Think of greenhouses and I immediately think of tomatoes. My first experience of a greenhouse was the wooden, well-loved construction belonging to a childhood friend’s dad. We used to walk along the maze of narrow paths, past fenced off plots with chickens and pigeon coops to get to this little sanctuary. We were about seven or eight and used to love spending time on the allotment, but it’s the greenhouse I remember most. The heat, humidity, the potent smell of tomato leaves and warm compost. I walked into my own greenhouse the other day and the same smell hit me, transporting me back all those years. For me my greenhouse is very much a working space, packed with seedlings in spring and tomatoes and chillies in summer, but what if you fancy something different?
On a recent visit to Bryan’s Ground, a garden in deepest Herefordshire, I fell in love with the greenhouse there. There wasn’t an edible in sight. Instead it was filled with colourful pelargoniums and succulents. In the centre was a raised pool with trickling water surrounded by beautifully patterned tiles like those you see in Moroccan riads. Terracotta pots planted with an interesting selection of succulents were positioned around the edge of the pool, and there were larger pots filled with lilies and the sensitive plant, Mimosa pudica. It was like being in a Mediterranean courtyard.
Greenhouses like this are nothing new. The plant-mad Victorians would grow all many of new discoveries in their greenhouses. Some even had greenhouses designed for their specific plant obsession with special adaptations to accommodate the plant’s growing needs.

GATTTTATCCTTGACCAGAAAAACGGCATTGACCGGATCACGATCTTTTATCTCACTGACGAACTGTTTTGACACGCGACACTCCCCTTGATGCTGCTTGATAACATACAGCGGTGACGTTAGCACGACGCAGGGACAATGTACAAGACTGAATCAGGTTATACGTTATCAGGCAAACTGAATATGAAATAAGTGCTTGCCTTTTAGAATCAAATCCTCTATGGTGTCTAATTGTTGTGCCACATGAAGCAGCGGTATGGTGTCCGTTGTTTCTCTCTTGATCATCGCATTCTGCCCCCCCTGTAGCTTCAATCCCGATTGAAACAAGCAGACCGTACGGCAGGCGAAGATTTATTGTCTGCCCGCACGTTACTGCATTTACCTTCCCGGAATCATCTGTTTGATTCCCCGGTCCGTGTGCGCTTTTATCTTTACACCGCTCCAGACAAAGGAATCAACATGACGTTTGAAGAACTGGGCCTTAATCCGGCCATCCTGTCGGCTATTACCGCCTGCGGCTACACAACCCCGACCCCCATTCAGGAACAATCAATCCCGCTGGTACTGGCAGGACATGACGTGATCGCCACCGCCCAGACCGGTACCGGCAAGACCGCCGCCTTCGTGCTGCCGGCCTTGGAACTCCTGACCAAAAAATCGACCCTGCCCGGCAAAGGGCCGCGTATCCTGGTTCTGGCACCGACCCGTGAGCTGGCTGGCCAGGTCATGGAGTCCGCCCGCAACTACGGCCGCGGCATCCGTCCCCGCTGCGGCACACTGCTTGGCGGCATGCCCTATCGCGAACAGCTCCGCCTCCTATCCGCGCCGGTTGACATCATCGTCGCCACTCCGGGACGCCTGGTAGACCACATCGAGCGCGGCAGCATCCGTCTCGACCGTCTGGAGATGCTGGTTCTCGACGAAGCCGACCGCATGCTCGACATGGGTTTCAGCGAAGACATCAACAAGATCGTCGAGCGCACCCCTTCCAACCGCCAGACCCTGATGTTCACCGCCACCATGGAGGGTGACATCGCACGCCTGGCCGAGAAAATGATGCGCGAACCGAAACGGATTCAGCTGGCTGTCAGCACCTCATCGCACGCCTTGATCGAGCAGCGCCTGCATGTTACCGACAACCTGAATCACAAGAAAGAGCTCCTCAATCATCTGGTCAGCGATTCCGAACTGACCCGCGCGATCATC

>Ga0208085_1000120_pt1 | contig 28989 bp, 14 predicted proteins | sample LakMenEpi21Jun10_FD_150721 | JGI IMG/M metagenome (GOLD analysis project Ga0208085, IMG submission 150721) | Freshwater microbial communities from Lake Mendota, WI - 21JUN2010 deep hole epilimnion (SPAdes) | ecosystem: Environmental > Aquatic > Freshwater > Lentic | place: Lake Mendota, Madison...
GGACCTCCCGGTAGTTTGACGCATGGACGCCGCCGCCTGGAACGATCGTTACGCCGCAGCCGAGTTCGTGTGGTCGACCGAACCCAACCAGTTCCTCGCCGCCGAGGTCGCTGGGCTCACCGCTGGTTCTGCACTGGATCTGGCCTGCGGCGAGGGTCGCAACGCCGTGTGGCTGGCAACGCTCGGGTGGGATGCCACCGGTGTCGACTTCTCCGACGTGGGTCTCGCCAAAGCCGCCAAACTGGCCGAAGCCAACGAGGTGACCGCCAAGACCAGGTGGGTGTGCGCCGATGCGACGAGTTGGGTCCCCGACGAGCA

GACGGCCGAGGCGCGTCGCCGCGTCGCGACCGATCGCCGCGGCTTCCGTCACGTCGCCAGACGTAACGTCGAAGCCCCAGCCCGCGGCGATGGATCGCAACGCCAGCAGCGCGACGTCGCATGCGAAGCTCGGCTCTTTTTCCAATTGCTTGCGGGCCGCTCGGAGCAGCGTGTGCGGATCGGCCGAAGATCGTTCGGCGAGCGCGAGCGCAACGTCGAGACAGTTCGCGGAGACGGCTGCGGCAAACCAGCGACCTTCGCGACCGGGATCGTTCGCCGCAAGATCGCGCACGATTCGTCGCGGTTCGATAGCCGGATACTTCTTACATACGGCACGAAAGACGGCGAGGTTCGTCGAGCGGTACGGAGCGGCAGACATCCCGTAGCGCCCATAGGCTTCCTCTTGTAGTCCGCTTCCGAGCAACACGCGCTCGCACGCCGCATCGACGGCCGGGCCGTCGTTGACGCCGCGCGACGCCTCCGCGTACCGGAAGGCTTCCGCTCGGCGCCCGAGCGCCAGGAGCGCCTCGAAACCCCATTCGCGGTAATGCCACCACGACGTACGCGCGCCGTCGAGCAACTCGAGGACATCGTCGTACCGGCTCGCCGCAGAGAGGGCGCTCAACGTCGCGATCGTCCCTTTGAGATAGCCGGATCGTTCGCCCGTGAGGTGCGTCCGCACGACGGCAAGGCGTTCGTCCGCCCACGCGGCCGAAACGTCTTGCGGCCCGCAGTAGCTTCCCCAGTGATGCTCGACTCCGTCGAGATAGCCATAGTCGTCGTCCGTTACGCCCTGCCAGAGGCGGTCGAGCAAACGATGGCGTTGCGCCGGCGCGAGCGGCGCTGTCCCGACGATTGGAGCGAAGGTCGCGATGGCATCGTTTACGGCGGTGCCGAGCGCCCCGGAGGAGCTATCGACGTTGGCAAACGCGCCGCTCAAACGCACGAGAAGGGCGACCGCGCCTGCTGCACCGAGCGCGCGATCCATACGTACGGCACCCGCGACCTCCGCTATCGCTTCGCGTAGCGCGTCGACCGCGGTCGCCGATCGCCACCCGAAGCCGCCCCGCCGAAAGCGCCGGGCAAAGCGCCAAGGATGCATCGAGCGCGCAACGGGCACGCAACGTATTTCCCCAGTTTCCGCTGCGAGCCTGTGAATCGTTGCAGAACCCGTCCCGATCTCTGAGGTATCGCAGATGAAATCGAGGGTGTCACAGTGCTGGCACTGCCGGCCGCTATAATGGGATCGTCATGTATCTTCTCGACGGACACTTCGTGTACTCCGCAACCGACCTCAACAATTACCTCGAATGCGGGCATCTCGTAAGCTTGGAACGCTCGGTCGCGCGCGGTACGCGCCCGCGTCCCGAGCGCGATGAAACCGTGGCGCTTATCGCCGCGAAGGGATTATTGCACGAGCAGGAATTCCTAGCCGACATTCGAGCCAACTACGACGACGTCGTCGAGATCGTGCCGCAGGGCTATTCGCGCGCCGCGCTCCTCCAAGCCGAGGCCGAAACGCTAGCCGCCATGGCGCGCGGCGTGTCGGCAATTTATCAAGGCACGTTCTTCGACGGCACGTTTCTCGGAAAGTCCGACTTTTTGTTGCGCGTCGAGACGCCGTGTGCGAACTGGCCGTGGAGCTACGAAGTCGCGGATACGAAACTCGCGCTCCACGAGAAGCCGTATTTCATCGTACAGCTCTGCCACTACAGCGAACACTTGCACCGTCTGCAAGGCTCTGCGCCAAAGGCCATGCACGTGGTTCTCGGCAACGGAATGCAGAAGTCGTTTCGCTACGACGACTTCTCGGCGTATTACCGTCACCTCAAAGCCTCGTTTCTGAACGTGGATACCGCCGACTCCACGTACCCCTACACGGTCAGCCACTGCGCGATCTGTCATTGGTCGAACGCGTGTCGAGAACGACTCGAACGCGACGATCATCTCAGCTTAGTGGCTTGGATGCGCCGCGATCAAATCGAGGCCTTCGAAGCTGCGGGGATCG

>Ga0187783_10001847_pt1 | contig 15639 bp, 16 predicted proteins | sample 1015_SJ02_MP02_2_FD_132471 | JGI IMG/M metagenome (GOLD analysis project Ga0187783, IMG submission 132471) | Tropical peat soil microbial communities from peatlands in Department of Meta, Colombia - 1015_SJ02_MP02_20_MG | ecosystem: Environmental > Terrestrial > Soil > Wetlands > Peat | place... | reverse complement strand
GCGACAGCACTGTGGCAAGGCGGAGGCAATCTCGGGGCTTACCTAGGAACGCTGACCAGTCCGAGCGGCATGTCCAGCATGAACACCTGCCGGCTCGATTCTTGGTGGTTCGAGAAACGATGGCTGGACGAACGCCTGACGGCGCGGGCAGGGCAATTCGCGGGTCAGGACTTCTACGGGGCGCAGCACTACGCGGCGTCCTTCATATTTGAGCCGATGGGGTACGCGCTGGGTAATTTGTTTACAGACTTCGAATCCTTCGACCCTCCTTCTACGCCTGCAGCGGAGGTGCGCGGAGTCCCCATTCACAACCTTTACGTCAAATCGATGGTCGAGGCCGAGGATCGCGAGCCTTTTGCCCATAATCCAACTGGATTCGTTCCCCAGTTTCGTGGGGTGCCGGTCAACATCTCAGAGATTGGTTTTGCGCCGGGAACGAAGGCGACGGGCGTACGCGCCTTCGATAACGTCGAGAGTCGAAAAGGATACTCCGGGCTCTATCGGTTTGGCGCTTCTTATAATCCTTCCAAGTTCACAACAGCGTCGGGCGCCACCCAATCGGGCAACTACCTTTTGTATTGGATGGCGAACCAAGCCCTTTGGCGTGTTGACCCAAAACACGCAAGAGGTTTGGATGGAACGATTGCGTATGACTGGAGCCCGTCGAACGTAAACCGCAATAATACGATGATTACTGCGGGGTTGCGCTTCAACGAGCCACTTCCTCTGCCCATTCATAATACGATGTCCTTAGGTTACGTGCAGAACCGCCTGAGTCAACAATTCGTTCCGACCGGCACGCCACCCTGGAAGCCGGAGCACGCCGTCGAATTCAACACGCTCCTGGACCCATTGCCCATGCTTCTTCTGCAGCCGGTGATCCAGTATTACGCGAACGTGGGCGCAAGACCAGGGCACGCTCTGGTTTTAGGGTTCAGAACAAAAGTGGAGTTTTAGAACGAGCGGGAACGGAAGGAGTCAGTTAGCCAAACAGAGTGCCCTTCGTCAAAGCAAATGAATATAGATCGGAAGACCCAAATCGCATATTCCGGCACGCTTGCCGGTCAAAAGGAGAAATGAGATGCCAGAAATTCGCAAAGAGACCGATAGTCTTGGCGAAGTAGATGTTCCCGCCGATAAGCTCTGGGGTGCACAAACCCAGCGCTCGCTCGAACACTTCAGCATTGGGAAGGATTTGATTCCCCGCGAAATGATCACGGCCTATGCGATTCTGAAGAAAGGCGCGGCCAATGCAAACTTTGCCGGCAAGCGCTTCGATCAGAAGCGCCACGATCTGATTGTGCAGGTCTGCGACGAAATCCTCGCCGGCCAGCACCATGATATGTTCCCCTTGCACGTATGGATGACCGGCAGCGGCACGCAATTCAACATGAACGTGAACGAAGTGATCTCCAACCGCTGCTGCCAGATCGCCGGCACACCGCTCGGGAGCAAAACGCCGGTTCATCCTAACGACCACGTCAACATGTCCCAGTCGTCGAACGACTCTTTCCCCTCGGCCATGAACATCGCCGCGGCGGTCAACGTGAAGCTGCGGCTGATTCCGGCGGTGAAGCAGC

At Bryan’s Ground it was the tiny-flowered species pelargoniums and the sumptuous colours of the regal varieties that really caught my eye. As soon as I got home I put in an order for some of my own. They came as plug plants and are now happily growing in terracotta pots on the benches of my greenhouse. I’m still growing the tomatoes and chillies, but the pelargoniums are adding a pleasing splash of colour. They love heat and sunshine, so are perfect for the greenhouse. They are also very easy to propagate – always an attractive trait for gardeners.
The greenhouse at Bryan’s Ground got me thinking about what else you could grow if you wanted an ornamental greenhouse rather than an edible one. Of course, heat- and sun-loving succulents and cacti would be perfect candidates. Then there are the tender fuchsias and the fantastically exotic pitcher plants. If you’ve got the space you could grow annual climbers such as cobaea. Several years ago I saw an impressive specimen scrambling towards the roof of a greenhouse at Pashley Manor in Sussex. And what about thunbergia, rhodochiton or ipomoea? For fragrance plant up pots with freesia corms in spring and you’ll have delicious perfume during the summer, and if your greenhouse is in a shady spot embrace this by creating a fernery inside or have pots filled with the crazily-coloured and fabulously textured foliage of varieties of Begonia rex.